It was on this day in 1947 that the world first saw the publication of one of the most influential books in history, the Diary of Anne Frank. Frank and her Jewish family hid for two years in the attic of a family friend's house during the Nazi regime before being discovered in 1944 and sent to the Bergen-Belsen concentration camp, where she would die of typhus. The diary she kept during that time was later submitted for publication by the only surviving member of the family, Otto Frank.
The book is compelling because it puts the most honest face on the time period that you could possibly use. As a teenager Frank is still more consumed with her own emerging sexuality, and the day to day life that she lives, than with the global events of the Holocaust. Ironically, it is this specific focus on herself that makes her story undeniable, free from all the bullshit pretention that permeates other "diaries" like Go Ask Alice and Jay's Journal.
Such a towering, tragic figure of history was bound to inspire some musicians along the way. This week's playlist we dedicate to Frank. In hopes that a mixtape might be heard in whatever afterlife she found following her untimely death at the hands of the biggest assholes in history.
Say Anything, "Alive With the Glory of Love": Say Anything's Max Bemis is the grandson of Holocaust survivors, and grew up on their stories. His song was inspired by their experience, and not by Anne Frank, but there's something about the little girl in the music video that has always seemed to hearken to her.
Regardless, the sentiments expressed by Bemis are the same as every reader, who knows that she never makes it from the get-go, but vows to save her while reading her words.
John Frusciante, "Anne": The idea that Frusciante was inspired by Anne Frank to write this amazing tune from 2005's Curtains is merely fan conjecture, but it does mesh well with the story. The lyrics seem to suggest that Frusciante identified with the isolation that Frank must have felt locked away so long, as well as the feeling of constant oppression and dangers.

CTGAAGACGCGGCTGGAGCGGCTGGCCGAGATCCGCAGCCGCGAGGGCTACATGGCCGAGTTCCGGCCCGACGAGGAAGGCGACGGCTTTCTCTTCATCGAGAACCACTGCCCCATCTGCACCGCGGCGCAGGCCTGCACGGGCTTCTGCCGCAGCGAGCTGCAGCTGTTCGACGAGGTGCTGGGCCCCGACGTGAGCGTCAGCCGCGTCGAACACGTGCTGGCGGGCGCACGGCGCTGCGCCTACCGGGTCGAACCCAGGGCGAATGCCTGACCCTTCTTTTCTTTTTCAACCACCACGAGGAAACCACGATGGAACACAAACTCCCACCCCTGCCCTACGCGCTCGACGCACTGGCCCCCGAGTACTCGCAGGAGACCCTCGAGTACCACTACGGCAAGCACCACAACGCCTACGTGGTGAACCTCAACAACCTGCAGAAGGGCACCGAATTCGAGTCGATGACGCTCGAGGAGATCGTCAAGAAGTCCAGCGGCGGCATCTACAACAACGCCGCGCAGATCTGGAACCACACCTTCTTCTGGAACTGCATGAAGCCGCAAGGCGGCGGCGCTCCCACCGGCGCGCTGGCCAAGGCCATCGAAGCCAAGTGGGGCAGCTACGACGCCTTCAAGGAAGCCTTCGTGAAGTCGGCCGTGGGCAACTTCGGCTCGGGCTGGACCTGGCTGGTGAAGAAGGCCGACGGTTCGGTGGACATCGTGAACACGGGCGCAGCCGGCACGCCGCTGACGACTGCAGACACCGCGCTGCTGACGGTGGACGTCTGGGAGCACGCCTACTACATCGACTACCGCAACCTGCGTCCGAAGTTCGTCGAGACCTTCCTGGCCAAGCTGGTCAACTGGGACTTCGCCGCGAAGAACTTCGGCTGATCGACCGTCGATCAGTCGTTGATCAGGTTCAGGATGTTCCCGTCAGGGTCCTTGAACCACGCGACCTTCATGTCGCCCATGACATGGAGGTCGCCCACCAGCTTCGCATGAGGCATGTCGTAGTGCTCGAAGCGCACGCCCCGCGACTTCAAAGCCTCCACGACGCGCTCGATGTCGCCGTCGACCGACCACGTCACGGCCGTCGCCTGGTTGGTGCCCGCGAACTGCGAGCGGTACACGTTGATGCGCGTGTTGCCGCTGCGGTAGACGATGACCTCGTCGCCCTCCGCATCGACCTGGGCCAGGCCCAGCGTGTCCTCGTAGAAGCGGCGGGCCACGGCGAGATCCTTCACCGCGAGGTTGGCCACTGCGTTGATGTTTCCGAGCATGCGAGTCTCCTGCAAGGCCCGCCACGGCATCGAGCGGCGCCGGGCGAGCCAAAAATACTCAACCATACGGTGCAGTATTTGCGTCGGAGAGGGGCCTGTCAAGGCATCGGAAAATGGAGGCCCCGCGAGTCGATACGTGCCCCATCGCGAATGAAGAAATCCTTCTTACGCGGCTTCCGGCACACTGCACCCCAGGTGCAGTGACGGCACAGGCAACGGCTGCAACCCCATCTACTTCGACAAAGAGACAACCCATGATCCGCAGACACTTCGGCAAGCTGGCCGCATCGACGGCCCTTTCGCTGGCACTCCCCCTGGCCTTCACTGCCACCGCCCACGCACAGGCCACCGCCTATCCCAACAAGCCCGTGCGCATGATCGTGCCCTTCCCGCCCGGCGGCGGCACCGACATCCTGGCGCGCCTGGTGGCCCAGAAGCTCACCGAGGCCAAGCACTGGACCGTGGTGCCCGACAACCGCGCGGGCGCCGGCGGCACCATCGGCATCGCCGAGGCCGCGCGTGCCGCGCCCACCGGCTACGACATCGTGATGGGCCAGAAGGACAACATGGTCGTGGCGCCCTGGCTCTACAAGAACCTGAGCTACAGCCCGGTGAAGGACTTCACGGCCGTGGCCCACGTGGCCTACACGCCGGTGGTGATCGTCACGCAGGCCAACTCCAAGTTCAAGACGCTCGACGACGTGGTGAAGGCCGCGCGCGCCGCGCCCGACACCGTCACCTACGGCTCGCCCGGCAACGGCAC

East of Eden, "Diary of Anne Frank": I got in touch with Hugh Ozumba of East of Eden to find out what about Anne Frank inspired him to pen a song to her:
We are [a] Christian faith-driven band whose focus is partly to broadcast the often harsh reality of living the Christian life. In this case, the song was written as a tribute to living with the tension of the belief that an all loving God exists and yet there is so much suffering in the world, but more pertinently, suffering in your life and around you.
No more evident is the tension than in the life of Anne Frank (albeit Jewish), who would have had to view some of the most horrific atrocities against people she knew, yet emerged with still her beliefs in tact. This song is about undergoing a journey of self discovery in the midst of hardship and realizing that although some questions will remain unanswerable, God will always be with you.
Neutral Milk Hotel, "Holland, 1945": Most of 1998's In an Aeroplane Over the Sea is considered to have been inspired by the Diary of Anne Frank. Jeff Mangum has remarked before the effect the book has had on him. After reading the book he would dream nightly about having a time machine that he would use to save her.
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Portastatic, "In The Manner of Anne Frank": Do you ever wonder what Anne Frank would think if she knew her diary would be assigned reading in schools? Our last tune from Portastatic laments the futility of keeping a journal of thoughts.
Either it would be ignored as trite, or you'd suffer nothing but ridiculed. Maybe Frank thought the same thing, but in the end her words reached millions and put a face on one of the greatest tragedies in history. So maybe you should take a moment to jot down a sentence or two. Who knows how it might be relevant to those who come after?